Roger Payne, who died alongside two Britons and six other climbers in the French Alps, was an avalanche instructor, it emerged tonight.
The former British Mountaineering Council (BMC) general secretary climbed routes in the Alps every year from 1977.
A qualified mountain guide since 1983, Mr Payne took part in more than 20 expeditions to high and difficult peaks across the Karakoram and Himalayan ranges, including K2.
He also climbed in North and South America, BMC vice president Ed Douglas wrote on the council's website.
British mountaineer Sir Chris Bonington paid tribute to Mr Payne, saying he had a "wonderful combination and enthusiasm."
"He was a very special person," he added.
Mr Payne was a former president of the British Mountain Guides, an avalanche instructor and held coaching badges in a range of other outdoor sports.
He had a strong interest in the mountain environment, working on projects with the United Nations on climate change.
In addition, he was involved in raising awareness about the conflict on the Siachen Glacier between India and Pakistan.
Mr Payne was "one of the very best mountain guides", according to Kenton Cool, a leading Alpine climber who knew him.
Mr Cool told the BBC:
Roger was a very cautious, incredibly experienced guide. I think this is going to send shockwaves through certainly the British guiding fraternity and the French one - a very close-knit French community in Chamonix.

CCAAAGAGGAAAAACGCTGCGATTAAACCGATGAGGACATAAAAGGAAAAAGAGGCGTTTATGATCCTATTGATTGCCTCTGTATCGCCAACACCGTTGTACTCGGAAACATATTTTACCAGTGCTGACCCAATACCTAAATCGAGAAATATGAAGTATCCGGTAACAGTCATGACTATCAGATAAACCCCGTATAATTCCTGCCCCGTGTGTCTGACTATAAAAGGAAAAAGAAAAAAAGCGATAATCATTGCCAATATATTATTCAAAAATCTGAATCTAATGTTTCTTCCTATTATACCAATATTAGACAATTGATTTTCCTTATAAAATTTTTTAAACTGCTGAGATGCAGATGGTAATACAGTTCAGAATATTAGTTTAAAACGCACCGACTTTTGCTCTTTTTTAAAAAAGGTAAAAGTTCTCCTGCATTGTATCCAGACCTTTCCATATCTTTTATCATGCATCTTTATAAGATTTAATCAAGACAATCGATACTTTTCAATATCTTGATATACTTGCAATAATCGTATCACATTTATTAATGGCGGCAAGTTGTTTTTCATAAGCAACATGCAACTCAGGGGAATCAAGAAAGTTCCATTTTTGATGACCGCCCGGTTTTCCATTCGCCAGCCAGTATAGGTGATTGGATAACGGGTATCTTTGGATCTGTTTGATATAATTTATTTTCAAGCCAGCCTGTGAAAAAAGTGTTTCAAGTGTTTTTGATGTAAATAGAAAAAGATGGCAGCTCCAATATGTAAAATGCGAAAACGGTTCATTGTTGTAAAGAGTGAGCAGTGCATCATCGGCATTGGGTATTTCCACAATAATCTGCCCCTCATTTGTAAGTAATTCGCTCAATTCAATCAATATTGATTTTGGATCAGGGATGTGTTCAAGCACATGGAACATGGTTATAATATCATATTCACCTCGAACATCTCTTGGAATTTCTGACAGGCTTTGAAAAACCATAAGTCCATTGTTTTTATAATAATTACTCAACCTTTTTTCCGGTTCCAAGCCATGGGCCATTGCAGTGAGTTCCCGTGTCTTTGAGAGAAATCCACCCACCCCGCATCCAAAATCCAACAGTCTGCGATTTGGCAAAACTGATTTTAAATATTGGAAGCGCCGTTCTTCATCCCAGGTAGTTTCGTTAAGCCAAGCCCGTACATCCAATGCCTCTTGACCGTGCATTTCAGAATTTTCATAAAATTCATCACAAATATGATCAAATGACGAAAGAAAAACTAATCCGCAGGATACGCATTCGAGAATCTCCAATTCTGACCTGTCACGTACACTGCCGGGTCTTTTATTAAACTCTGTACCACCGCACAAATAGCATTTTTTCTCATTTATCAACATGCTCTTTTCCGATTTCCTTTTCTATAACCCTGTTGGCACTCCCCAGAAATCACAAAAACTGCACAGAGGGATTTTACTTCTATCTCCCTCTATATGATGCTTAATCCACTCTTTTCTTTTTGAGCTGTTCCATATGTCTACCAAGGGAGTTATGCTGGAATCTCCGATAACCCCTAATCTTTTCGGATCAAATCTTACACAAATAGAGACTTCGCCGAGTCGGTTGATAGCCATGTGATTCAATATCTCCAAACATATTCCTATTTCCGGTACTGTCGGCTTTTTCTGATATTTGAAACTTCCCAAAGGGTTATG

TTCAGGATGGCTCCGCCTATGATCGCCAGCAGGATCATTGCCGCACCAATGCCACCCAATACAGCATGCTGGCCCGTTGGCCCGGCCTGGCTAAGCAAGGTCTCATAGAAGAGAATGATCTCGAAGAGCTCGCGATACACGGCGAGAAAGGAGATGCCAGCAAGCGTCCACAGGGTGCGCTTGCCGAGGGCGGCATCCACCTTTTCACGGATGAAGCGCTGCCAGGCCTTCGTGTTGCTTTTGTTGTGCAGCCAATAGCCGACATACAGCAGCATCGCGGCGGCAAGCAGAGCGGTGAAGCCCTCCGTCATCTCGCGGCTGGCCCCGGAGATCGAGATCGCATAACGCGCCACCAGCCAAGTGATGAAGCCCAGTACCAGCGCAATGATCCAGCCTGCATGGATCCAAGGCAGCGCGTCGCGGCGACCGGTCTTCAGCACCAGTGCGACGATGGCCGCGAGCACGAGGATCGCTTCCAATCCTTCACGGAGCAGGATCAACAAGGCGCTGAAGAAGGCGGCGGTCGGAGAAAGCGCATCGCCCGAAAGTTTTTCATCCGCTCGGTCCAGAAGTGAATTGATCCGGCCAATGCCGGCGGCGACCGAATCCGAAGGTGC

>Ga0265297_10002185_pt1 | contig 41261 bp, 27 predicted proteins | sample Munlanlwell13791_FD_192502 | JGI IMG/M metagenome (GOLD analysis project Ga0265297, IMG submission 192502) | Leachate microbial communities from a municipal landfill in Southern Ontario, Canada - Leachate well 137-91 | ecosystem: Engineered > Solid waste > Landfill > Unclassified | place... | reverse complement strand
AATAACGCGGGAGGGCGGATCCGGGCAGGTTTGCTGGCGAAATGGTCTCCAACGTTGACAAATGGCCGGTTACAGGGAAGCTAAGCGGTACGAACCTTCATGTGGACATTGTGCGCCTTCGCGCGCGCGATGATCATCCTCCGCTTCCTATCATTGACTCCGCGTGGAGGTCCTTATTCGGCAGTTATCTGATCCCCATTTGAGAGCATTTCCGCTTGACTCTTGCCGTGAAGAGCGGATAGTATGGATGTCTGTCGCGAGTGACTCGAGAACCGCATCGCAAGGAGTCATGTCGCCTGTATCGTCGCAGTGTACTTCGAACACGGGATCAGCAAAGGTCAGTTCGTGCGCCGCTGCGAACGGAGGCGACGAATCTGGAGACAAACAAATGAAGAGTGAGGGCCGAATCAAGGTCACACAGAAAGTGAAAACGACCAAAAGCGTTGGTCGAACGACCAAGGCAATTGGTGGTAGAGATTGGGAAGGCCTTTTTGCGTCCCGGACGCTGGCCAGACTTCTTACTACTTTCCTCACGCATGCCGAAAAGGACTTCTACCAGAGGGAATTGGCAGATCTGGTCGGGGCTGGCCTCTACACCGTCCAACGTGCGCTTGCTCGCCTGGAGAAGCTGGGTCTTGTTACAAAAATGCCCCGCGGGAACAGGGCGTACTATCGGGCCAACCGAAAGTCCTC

There is absolutely nothing that the climbers could have done about that (the type of avalanche).
I think from the fact that there was that many people on the slopes today, not just Roger... there were other mountain guides up there and they all deemed it safe. They all deemed it a route which was justifiable for today.
I'm just stunned, I really am, of all the colleagues that I work alongside I just can't believe it's Roger. He was one of the very best mountain guides.
Mr Payne first discovered climbing through the Scouts in Hammersmith, west London.
He began climbing around the UK and, after taking an education degree, developed a careers as a teacher and instructor.
Payne undertook his first expedition with his wife, New Zealand-born guide Julie-Ann Clyma, in Peru in 1986.
Over the next 25 years, Mr Payne and Ms Clyma embarked on some of the most significant British expeditions of the last two decades, notably to the north face of Changabang, in the Himalayas in 1996, according to Mr Douglas.
In 1993, Mr Payne and Ms Clyma were part of a team on K2 along with Victor Saunders, who helped in the rescue on Mont Maudit this morning.
Over the years, Mr Payne was also involved in strengthening mountaineering's links with the Olympic movement and film-making.
Writing on the BMC website, Mr Douglas said: "Wherever you were in the world - in an alpine hut, a film festival in the States or a committee meeting in Manchester - you were pleased to see him. He will be sorely missed."